Site of flame thrower buried in position to cover Temeside, a major route through the town. In 1940 this was the A49 main road which has now been bypassed. Temeside is a short stretch of road running from Ludford Bridge along the side of the River Teme to where the B4361 swings up towards the town. This device was removed after the war
Market Drayton (SJ66473427)
Site of 3 bases for hairpins on the north side of the railway bridge on Longslow Road. Outline shows through tarmac.
Market Drayton (SJ68383456)
This is a rare example of a Type 24 pillbox constructed to a two-storey height, incorporating a concrete plinth. It has plain grey concrete walls and a concrete roof. Five of the walls have single loopholes and a wider wall, facing west, has loopholes placed either side of a central doorway. Inside there is a concrete T-shaped anti-ricochet wall and two timber battens attached to the outer wall. It was designed for a garrison of 8 men and monitored movements along both the Newcastle Road and Shropshire Union Canal.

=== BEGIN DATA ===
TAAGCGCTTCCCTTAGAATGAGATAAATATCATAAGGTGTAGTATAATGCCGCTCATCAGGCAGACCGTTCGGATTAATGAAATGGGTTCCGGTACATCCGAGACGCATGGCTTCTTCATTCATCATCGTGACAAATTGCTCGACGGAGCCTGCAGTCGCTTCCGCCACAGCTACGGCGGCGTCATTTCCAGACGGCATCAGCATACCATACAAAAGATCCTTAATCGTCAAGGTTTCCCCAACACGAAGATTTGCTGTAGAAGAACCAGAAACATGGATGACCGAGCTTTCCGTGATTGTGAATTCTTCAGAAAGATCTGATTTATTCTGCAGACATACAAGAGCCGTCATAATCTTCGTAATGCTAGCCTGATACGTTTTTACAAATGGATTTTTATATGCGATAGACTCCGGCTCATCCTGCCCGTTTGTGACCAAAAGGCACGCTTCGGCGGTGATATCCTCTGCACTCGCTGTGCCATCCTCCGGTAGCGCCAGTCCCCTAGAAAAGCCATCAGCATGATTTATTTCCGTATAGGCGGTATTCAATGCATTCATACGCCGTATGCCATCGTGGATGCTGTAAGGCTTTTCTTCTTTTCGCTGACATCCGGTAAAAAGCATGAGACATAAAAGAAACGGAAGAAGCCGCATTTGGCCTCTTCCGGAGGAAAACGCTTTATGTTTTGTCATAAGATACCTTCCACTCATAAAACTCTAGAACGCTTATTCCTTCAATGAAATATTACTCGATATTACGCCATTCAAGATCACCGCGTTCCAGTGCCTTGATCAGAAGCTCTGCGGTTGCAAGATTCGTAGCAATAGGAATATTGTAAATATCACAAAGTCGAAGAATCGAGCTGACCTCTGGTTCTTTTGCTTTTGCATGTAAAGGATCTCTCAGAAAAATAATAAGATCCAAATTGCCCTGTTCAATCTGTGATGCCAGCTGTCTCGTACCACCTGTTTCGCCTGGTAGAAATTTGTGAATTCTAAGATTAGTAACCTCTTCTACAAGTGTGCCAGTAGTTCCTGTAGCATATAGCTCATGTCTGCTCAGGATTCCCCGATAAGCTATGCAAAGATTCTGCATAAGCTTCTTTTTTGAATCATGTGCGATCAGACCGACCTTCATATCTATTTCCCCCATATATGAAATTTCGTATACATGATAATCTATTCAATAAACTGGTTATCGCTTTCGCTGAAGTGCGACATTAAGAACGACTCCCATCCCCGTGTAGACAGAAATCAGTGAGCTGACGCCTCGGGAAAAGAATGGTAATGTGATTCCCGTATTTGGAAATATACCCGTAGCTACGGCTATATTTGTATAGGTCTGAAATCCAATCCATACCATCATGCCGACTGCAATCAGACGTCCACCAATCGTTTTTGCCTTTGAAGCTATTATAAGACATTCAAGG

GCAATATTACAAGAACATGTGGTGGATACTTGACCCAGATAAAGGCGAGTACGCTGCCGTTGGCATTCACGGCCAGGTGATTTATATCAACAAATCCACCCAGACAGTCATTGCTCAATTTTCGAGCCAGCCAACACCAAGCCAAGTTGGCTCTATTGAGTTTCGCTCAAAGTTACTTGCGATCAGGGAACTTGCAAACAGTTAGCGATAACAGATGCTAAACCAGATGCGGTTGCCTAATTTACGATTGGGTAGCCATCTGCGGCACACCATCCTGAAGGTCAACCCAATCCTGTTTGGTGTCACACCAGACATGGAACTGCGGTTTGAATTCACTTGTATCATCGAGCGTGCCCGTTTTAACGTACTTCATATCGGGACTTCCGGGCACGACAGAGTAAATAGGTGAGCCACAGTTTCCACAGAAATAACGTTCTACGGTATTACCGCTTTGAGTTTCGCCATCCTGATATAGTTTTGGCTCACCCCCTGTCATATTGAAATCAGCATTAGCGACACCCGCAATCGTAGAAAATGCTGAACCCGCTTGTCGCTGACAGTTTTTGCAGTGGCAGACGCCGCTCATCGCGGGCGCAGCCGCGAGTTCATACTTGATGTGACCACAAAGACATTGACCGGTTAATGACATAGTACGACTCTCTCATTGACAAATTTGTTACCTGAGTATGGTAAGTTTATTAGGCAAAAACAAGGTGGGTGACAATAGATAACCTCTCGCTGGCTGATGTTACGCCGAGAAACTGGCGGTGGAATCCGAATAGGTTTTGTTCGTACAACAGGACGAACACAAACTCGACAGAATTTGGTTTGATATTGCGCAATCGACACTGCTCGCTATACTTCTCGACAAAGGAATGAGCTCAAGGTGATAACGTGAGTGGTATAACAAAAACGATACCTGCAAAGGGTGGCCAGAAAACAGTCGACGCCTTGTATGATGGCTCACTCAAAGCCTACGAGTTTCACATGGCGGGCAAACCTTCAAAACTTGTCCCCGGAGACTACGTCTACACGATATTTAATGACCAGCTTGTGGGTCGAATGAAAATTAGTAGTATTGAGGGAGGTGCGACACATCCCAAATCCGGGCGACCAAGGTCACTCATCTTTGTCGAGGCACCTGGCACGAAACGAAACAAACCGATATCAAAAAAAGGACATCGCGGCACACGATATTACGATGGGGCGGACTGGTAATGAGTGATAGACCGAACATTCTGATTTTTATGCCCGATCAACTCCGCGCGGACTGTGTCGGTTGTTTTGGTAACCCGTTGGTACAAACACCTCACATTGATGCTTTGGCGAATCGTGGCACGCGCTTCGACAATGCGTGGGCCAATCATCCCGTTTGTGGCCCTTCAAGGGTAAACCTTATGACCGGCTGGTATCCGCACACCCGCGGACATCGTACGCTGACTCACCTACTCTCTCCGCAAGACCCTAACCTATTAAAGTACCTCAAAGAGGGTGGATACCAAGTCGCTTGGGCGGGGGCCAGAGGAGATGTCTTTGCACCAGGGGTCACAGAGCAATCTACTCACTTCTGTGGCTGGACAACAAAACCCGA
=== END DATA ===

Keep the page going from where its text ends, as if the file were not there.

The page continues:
Market Drayton (SJ67913522)
Site of 3 concrete bases for hairpins on road surface at Victoria Bridge over the Shropshire Union Canal, on the west side of the canal.
Montford Bridge (SJ43191534)
Concrete anti-tank cylinders were positioned at Montford Bridge, although there is no trace now. The bridge was defended by 2nd Battalion of the Home Guard and 2 spigot mortars were allocated for defence of the north end of bridge, one on either side.